5 Tips For Identifying Black Mold In Your Home

Finding an area of mold growing under the kitchen cabinet or behind the washing machine can be instantly worrisome. If you suspect black mold, it's critical to take action since it can cause respiratory complications and numerous other problems. Black mold, according to the Centers for Disease Control and Prevention, like other types, contains some risk to your health, though most are not highly toxic. Still, all forms should be removed.

What's hard to do, though, is to know what type of mold is growing in your home since there are several forms that look similar. While black mold may be dangerous, not all types of mold are, and that may influence how you clean and remove it from your home. The only sure method of identifying black mold is through a professional test.  When in doubt, turn to a professional to learn more about proper remediation. To get a better idea of what's occurring, look for these signs of black mold in your home.

The coloring and shape

Black mold is, most commonly, black, but it can also be dark in color, with some areas that may appear multi-colored, according to Wawanesa Insurance. While dark colors, like brown, black, or green, are common, there are some situations where this type of mold can have different colors, including deep orange or even a bit of white within the darker spots. It is also helpful to consider the shape of the spread — look for circular-shaped spots covering the surface.

Various factors can contribute to the color of mold including species, location, and growing conditions. Black mold can also have a fuzzy look from the spores that grow outwards. While it is important to look at the mold closely to determine its appearance, do avoid getting so close that you are breathing it in since this can pose a risk of mold spores entering your lungs.

Where it's located

Mold needs specific conditions to grow and spread, and often there are places in your home that can contribute to this. According to the Centers for Disease Control and Prevention, black mold, also known as Stachybotrys chartarum, commonly appears on fiberboard, paper, gypsum board, and other types of porous materials, often where there is a high level of moisture. It's also capable of growing on insulation, carpeting, fabric, dust, and paints. Any type of cellulose material can support growth, including wood products and cardboard.

Consider areas of your home where this is most likely to occur, such as in bathrooms, kitchens, and laundry areas where there's water often in use. It's also likely to be found in places where there are leaks, like under your roof, around windows, and near pipes. It's less likely to grow on surfaces like cement that are cold and dry. High humidity in any room of the home could be a concern.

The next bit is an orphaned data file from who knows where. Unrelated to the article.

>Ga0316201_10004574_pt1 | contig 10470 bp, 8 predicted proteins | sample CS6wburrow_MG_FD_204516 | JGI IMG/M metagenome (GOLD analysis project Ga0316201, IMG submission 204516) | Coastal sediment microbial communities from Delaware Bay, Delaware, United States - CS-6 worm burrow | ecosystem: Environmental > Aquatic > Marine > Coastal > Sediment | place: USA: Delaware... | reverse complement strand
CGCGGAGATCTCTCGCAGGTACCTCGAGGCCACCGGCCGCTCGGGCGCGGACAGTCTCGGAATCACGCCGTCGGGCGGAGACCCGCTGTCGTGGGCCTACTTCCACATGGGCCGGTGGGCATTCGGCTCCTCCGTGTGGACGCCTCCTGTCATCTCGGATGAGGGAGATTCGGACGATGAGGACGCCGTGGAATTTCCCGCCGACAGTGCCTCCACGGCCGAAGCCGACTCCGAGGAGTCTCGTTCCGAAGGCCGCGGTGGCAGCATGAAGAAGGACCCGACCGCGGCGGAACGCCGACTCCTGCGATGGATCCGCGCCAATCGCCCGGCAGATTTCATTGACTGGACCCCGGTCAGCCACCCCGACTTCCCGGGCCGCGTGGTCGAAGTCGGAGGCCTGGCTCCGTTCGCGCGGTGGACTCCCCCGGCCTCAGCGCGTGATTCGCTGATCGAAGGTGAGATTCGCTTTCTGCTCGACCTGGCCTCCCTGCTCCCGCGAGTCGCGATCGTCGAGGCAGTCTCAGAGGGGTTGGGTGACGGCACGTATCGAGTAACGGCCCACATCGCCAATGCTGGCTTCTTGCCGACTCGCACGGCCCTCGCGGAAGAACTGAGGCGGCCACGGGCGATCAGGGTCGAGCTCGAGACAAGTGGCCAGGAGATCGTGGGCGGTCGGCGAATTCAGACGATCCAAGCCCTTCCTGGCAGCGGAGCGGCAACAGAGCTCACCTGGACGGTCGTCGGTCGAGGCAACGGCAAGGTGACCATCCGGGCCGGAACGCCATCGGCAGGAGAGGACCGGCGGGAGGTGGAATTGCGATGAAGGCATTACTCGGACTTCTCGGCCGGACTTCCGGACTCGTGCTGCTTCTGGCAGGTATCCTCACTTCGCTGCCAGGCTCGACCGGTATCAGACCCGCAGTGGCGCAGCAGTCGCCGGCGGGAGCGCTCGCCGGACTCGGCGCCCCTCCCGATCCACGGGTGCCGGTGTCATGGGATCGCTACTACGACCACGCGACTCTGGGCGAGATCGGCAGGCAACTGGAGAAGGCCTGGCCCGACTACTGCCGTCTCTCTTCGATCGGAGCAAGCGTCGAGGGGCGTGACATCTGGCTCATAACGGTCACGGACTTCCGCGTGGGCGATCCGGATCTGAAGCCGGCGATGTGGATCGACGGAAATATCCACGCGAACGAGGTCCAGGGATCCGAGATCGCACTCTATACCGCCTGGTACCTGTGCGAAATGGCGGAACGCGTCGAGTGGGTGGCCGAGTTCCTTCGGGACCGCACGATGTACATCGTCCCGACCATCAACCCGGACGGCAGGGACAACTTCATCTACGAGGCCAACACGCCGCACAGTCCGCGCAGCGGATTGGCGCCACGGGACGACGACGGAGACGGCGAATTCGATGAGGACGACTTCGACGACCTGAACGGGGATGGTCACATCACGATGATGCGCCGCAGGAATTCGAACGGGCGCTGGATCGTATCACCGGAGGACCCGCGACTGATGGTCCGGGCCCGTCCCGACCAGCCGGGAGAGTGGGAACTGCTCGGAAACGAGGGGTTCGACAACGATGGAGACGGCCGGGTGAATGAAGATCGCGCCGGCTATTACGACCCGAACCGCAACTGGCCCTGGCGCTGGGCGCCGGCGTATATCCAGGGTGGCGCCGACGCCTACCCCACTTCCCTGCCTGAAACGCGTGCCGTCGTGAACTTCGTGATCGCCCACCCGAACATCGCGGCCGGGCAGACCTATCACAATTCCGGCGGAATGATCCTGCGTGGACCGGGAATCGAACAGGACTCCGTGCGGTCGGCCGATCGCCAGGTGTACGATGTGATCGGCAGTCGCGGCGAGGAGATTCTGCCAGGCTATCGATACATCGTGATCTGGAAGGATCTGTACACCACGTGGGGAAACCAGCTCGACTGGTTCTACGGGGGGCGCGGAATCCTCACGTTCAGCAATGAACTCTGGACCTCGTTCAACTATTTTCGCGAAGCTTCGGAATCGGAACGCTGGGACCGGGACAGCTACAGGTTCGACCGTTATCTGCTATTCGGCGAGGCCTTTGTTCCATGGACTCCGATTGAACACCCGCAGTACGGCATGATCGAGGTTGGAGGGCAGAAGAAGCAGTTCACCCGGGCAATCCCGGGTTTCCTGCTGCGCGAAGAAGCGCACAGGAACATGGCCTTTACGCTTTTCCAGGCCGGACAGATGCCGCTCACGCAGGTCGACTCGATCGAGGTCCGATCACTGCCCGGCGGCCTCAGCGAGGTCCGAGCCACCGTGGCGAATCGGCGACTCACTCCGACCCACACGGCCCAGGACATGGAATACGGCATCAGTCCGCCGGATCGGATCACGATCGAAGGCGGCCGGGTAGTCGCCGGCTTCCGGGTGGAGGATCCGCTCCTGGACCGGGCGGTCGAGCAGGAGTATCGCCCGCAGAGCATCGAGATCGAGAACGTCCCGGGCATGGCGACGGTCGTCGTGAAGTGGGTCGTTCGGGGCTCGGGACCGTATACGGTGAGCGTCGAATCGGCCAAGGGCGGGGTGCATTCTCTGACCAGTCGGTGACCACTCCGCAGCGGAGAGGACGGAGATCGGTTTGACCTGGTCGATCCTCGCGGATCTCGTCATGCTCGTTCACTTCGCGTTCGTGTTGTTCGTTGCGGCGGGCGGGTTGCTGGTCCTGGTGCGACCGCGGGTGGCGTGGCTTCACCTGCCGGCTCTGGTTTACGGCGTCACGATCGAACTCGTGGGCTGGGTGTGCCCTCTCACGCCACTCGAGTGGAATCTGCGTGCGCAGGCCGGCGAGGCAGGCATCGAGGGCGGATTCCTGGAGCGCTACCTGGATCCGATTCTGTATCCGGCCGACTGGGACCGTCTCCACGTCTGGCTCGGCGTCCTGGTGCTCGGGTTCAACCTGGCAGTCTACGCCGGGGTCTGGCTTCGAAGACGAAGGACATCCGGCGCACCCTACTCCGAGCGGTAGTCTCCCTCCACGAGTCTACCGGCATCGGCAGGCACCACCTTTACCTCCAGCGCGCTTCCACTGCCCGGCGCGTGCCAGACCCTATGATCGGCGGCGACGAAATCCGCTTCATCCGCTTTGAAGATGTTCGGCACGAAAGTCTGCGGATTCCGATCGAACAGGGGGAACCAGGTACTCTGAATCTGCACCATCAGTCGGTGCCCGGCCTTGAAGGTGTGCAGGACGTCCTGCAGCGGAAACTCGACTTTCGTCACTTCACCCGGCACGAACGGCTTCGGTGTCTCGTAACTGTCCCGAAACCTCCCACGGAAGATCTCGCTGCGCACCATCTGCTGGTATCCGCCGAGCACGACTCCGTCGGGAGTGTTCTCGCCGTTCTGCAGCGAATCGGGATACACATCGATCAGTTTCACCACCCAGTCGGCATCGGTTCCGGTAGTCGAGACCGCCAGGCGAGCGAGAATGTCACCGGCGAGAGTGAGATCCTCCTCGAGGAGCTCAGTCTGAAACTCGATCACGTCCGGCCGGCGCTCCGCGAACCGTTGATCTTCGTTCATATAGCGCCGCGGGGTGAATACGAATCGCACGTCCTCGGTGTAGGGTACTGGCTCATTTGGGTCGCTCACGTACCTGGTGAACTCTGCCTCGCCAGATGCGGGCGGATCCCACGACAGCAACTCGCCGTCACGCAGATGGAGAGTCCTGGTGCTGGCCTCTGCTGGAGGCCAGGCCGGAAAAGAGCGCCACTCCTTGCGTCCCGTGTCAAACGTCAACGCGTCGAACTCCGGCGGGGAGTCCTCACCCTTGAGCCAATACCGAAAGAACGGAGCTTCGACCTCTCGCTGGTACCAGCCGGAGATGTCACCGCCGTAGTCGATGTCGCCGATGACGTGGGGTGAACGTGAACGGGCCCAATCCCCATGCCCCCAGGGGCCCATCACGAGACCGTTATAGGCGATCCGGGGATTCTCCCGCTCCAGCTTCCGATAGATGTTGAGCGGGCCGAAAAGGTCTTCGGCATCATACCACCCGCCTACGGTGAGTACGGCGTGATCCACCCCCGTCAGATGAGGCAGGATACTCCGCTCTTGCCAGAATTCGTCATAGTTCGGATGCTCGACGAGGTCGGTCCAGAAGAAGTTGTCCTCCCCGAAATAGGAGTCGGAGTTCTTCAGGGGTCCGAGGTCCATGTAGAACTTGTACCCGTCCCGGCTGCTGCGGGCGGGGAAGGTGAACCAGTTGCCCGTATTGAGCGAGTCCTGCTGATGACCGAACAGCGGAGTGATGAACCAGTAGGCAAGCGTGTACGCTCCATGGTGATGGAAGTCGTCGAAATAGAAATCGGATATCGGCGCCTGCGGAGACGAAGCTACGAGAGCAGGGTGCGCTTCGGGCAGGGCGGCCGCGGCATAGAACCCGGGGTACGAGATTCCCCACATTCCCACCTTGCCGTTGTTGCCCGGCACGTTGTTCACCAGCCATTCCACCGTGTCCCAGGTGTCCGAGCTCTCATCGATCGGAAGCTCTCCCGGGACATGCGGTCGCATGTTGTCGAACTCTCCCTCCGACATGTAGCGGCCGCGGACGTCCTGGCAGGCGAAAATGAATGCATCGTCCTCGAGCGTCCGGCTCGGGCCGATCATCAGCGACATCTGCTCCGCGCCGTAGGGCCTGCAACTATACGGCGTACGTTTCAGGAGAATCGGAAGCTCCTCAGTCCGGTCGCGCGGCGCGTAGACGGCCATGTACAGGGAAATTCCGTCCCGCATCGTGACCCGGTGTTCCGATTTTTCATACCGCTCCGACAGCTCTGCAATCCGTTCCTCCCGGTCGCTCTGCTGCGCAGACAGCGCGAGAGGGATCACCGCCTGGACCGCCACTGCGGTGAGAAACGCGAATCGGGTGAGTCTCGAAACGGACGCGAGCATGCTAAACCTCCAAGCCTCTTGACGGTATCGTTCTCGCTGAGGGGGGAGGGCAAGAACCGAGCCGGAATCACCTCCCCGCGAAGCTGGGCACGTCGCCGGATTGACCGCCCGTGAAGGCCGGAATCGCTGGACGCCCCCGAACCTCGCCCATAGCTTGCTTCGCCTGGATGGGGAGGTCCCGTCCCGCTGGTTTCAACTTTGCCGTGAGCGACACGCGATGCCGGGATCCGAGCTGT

The smell

Black mold has a very distinct smell, which thankfully is easily recognized. It is similar to the smell of going into a dark, damp basement that hasn't been occupied for some time and taking in a deep breath of strong, musty odor, according to EverDry Waterproofing. It is also the same type of scent as mildew.

You may think that this scent in the lower area of your home is just the way basements are supposed to smell, but that's not the case. Rather, if you have this odor, chances are good there is mold or mildew growth somewhere, even if you cannot see it, and that's not a healthy environment.  Since it is quite common for mold to grow — and even flourish — out of sight, like behind wallpaper or under the carpet, one of the best ways to detect black mold is by this scent.

It's texture

It's not wise to touch mold to feel its texture, but you may be able to see it up close enough to determine what's occurring. If you do touch it, do so with gloves, and be sure to wash your hands thoroughly afterward. Without doing so, it may cause skin irritation and rashes that may need treatment.

So, what's with the touch and feel of it that helps with identifying it? According to Eco Flood & Mold Remediation, it tends to feel slimy, cold, and wet. That's nothing you want to put your hands on, but it is a very common experience. In some situations, it may also appear almost as if it has fur on it, in which case you should avoid touching it as those mold spores could easily become lodged in your airway — you don't have to feel it to know what it is.

Water spots

Sometimes mold can be even tricker to find, and even though you smell it, you may be unsure where to find it. Look for water spots throughout your home or in the area where there is a strong scent, says Wawanesa Insurance. Sometimes, this can lead you right to where the mold is lurking.

For example, if you smell mold in your basement, but you're unsure where it's located, track down the ceiling tiles with water stains and look in that area, including the wood structure, the tile itself, and the flooring under it, to find its presence. If you notice a leak from a roof, check the surrounding area where water could drip down. That water could accumulate in that area over time, allowing the spores to grow and flourish. Anytime you have water leaks in your home, always take the time to inspect that area later for signs of growth.